We searched the patient record database at MD Anderson to identify patients with stage II PDAC who had undergone pancreaticoduodenectomies between 1990 and 2005 and had not undergone any form of preoperative chemotherapy or radiation therapy. Patients who had undergone preoperative chemotherapy or radiation therapy and those who had died from postoperative complications were excluded from our study. This study was approved by the MD Anderson institutional review board.
Fifty-six patients were included in this study: 39 men and 17 women (median age, 63.7 years [range, 39.8-79.9 years]). Patients' follow-up information through September 2006 was extracted from the medical records and if necessary, updated from a review of the U.S. Social Security Index. Disease recurrence information was updated at each follow-up visit. The recurrence-free survival duration was calculated as the time between the surgery date and first recurrence (if disease recurred) or last follow-up (if disease did not recur) date. Overall survival duration was calculated as the diagnostic biopsy or surgery (if biopsy was not diagnostic) date to death or last follow-up (if death had not occurred) date.
To construct the tissue microarrays used in this study, we fixed human tissue samples in formalin and embedded them in paraffin. Archival tissue blocks and their matching hematoxylin-and eosin-stained slides were retrieved, reviewed, and screened by a gastrointestinal pathologist (H.W.) to identify representative tumor regions and non-neoplastic pancreatic parenchyma. For each patient, two cores of tumor and two cores of paired benign pancreatic tissue were sampled from representative areas using a 1.0-mm punch. The tissue microarray was constructed with a tissue microarrayer (Beecher Instruments, Sun Prairie, WI), as described previously .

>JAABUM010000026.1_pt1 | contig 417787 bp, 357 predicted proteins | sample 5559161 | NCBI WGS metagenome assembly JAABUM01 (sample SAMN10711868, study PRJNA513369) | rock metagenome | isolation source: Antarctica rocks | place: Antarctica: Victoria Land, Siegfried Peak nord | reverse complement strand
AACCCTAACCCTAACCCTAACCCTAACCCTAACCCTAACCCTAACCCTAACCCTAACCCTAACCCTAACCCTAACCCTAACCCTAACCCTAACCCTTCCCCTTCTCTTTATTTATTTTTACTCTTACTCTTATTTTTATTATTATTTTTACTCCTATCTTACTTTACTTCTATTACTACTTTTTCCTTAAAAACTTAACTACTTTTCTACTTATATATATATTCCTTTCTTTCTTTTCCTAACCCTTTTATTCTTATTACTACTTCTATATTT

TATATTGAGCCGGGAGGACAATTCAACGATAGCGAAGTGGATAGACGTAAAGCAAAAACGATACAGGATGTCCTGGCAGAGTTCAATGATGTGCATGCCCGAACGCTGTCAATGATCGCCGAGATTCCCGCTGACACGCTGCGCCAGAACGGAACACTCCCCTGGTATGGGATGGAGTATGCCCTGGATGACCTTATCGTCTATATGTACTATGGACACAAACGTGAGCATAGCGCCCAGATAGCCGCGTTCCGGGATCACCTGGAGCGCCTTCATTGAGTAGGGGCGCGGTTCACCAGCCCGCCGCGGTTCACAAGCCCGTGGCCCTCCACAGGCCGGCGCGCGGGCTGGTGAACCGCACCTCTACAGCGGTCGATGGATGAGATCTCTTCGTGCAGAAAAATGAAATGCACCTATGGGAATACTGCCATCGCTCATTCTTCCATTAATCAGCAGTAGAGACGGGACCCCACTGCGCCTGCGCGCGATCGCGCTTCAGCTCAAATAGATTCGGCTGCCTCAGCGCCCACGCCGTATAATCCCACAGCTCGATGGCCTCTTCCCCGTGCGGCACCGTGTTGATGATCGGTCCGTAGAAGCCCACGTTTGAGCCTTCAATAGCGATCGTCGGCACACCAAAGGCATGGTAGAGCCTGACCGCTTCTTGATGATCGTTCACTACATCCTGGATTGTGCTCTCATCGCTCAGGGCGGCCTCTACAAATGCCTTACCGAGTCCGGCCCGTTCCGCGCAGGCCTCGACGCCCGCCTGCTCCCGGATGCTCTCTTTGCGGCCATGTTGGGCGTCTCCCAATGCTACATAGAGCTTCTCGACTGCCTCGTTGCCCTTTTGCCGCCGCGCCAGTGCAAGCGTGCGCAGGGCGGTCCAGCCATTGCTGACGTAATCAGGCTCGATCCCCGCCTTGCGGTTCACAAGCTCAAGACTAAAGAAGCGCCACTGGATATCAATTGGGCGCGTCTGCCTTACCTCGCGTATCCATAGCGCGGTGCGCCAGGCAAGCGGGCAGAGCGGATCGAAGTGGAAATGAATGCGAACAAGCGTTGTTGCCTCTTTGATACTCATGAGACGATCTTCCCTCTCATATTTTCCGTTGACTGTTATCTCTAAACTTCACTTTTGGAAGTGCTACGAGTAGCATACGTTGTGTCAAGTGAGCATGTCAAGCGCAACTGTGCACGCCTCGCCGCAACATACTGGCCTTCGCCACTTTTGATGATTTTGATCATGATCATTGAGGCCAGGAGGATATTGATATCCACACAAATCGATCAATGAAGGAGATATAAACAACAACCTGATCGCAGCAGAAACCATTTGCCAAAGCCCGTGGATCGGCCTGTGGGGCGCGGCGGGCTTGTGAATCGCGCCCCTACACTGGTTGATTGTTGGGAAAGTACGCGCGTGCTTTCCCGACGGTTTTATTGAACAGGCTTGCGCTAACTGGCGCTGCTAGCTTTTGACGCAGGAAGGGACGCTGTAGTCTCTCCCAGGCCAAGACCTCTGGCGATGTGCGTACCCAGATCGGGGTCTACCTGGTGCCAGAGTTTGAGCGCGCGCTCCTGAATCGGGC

We determined CDC20 RNA expression in seven pancreatic cancer cell lines (Panc-48, PANC-1, AsPC-1, CFPAC-1, Panc-3, Panc-28, and Capan-2). All cell lines were maintained in Iscove's modified Dulbecco's medium (Life Technologies, Grand Island, NY) containing 10% fetal bovine serum, 2 mM L-glutamine, 50 U/mL penicillin, and 50 mg/mL streptomycin and were maintained in a humidified incubator with 5% CO2 at 37°C.
RNA extraction, cDNA preparation, and RT-PCR analysis
Total RNA was isolated from cell lines and tissue samples with TRIzol reagent (Invitrogen Life Technologies, Carlsbad, CA), according to the manufacturer's instructions. To measure CDC20 expression, quantitative real-time RT-PCR was performed (sense 5'-GGCACCAGTGATCGACACATTCGCAT-3'; antisense 5'-GCCATAGCCTCAGGGTCTCATCTGCT-3') . PCR was performed under the following conditions: an initial cycle of denaturation at 94°C for 2 minutes, followed by 21-23 cycles of denaturation at 92°C for 45 seconds; annealing at 60°C for 60 seconds; extension at 72°C for 60 seconds; and a final extension at 72°C for 5 minutes. PCR reactions were carried out using a Bio-Rad iCycler iQ5 real-time PCR system (Certified GeneTool, Inc., Milpitas, CA). The 285-bp PCR products were confirmed by agarose gel electrophoresis. As an internal control, we tested the housekeeping gene, ribosomal protein S6 (RPS6), with the primers of RPS6-F (sense 5'-AAGGAGAGAAGGATATTCCTGGAC-3') and RPS6-R (antisense 5'-AAGGGCTTTCTTACAACATACTGG-3'). The primer pairs were designed to generate a DNA fragment spanning an exon-exon junction for RT-PCR analysis.
Immunohistochemical CDC20 analysis